Moldova recount confirms ruling party landslide

22nd April 2009, Comments 0 comments

The recount was initiated by the president in a bid to restore confidence after the announcement of the first set of results prompted riots that led to hundreds of arrests and dozens of injuries, as well as the death in custody of one protester.

Chisinau -- A recount of legislative elections in Moldova marred by bloody rioting confirmed the ruling Communist Party's landslide victory, the country's election commission said Tuesday.

"The recount of ballots in Moldova's parliamentary elections had no effect on the distribution of seats in the country's future parliament," said Central Elections Commission Secretary Iurie Ciocan at a meeting.

The results of the April 5 election gave President Vladimir Voronin's Communist Party 60 out of 101 seats in parliament, just one short of the 61 needed for the party to fully control the selection of the next president.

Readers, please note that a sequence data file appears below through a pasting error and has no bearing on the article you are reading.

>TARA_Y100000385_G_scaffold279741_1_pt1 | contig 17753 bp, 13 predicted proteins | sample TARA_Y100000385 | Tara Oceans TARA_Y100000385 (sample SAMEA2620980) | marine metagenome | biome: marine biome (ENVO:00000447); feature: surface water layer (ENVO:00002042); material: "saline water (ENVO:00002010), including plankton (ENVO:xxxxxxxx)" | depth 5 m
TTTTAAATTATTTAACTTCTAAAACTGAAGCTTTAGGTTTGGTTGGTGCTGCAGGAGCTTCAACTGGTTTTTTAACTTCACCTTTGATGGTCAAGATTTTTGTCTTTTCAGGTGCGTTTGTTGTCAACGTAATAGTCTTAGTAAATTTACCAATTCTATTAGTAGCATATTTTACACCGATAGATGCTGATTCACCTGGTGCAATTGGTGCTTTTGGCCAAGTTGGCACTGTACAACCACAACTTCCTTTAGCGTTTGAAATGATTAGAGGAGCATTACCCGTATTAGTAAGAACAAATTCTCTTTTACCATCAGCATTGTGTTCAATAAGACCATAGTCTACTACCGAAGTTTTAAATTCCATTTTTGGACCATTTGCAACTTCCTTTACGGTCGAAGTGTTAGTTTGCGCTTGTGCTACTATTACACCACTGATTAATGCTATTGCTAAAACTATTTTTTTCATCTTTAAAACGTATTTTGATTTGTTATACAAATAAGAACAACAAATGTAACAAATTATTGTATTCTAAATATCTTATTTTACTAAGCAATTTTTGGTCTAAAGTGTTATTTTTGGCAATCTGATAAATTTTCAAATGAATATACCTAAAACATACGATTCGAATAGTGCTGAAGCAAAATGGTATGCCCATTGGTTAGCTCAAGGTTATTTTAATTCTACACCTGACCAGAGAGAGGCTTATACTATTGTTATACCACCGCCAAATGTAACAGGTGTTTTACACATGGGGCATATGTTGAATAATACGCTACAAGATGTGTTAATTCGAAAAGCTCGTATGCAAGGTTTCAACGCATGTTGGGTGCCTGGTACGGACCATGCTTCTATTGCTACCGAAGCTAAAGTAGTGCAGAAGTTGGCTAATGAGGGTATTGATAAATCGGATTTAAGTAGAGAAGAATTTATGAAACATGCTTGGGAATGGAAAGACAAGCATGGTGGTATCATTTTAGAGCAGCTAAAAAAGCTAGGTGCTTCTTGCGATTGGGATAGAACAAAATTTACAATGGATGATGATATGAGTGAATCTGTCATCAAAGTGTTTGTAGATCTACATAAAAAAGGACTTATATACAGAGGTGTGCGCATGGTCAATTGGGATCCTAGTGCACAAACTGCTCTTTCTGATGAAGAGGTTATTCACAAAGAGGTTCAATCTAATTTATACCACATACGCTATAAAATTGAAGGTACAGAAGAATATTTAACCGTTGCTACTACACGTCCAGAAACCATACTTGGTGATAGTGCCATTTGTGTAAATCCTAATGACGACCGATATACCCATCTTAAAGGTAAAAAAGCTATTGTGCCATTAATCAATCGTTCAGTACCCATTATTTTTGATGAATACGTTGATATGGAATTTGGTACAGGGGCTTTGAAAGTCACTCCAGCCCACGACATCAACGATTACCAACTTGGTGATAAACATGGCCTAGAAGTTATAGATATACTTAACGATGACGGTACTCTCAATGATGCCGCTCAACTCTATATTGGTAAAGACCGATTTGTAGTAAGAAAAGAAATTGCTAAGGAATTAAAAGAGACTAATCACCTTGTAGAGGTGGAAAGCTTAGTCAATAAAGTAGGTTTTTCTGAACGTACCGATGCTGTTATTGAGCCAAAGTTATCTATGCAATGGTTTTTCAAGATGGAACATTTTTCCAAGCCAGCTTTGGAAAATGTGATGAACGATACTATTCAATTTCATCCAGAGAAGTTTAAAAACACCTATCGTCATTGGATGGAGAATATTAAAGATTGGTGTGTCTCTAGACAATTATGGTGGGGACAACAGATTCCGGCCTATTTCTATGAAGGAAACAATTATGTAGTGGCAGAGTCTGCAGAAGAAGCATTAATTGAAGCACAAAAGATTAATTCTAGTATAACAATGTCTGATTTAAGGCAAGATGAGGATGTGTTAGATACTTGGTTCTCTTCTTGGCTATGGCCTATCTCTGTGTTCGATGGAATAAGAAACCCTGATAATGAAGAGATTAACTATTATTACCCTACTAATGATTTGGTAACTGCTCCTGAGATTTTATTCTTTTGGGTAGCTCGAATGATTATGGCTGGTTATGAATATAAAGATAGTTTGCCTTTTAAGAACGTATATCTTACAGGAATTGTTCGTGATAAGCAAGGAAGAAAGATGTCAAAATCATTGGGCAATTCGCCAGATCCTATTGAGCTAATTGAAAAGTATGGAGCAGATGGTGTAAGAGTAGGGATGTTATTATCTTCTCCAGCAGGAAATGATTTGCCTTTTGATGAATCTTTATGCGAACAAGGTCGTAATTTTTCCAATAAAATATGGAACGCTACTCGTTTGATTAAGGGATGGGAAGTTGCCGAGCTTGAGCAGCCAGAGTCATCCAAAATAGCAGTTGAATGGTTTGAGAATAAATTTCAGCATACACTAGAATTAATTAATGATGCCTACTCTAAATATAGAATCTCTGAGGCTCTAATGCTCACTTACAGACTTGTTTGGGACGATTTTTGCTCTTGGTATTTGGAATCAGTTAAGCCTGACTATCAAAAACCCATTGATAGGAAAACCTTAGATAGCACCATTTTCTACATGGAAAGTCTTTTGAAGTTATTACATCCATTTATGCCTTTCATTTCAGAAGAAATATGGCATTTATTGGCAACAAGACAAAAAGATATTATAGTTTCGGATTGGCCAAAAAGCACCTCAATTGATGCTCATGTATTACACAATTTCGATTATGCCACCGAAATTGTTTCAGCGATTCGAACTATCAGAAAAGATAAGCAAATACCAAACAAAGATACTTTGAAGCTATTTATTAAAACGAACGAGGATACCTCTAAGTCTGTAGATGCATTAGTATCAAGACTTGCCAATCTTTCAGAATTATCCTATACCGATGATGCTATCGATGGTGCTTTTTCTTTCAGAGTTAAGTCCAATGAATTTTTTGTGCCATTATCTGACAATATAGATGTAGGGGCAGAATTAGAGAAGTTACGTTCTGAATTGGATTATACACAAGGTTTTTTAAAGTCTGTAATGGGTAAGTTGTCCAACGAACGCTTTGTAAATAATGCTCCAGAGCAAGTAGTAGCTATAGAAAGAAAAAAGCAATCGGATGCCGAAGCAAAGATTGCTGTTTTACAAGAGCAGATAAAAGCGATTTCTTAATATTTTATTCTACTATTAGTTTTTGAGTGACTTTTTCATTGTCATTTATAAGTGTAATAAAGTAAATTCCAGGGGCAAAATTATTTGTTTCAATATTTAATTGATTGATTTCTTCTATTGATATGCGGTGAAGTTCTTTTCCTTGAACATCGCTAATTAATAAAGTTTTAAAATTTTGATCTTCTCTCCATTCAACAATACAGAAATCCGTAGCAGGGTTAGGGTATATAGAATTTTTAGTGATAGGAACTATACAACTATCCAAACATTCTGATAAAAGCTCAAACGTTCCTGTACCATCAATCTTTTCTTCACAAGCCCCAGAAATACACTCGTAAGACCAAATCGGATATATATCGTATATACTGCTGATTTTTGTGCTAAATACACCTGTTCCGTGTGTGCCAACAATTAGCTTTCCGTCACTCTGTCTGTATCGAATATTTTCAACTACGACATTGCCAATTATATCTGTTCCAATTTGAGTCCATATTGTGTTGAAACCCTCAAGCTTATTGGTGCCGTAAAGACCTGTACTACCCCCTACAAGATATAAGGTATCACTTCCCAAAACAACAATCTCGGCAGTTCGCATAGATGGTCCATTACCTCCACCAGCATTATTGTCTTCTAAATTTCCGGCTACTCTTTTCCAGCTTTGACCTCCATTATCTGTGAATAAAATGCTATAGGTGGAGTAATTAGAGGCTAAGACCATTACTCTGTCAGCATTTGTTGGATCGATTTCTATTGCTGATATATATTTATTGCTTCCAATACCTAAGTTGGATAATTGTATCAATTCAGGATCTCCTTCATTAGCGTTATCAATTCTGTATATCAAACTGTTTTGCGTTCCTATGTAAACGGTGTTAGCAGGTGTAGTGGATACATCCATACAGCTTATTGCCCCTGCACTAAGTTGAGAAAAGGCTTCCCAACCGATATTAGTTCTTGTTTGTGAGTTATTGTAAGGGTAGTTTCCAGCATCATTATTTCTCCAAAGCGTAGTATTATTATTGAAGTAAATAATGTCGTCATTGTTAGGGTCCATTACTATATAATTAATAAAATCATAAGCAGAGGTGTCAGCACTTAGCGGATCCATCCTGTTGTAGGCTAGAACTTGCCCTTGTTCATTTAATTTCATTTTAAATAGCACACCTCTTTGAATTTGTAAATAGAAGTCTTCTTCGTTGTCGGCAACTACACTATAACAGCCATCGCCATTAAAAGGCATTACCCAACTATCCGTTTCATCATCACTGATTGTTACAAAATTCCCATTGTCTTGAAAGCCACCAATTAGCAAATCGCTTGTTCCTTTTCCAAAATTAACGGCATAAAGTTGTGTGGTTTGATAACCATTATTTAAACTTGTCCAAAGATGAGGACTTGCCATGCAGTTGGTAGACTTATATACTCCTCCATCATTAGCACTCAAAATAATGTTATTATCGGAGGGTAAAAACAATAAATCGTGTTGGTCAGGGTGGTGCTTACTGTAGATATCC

But three on the nine-member elections commission, who had protested the initial election tally, again wrote a letter opposing the results of the recount, said one of the dissenting commission members, Nicolae Gribu.

The recount was initiated by the president in a bid to restore confidence after the announcement of the first set of results prompted riots that led to hundreds of arrests and dozens of injuries, as well as the death in custody of one protester.

On Tuesday Moldova's liberal opposition parties declared they would lodge an appeal in the country's highest court, claiming fraud in the vote count in a standoff that threatens to prolong political turmoil in Europe's poorest country.

"We will appeal the results of the recount. We see here the same fraud as during the first vote count," said Nicolae Railean, the head of the Our Moldova Alliance, which won 11 parliamentary seats.

"We know that electoral lists were falsified and ghost voters were counted. We will present our evidence to the courts," he added.

In Moldova, the parliament elects the president and that selection should take place before Voronin -- the country's strongman leader over the last eight years -- leaves office on June 8 after the maximum two terms.

AFP/Expatica

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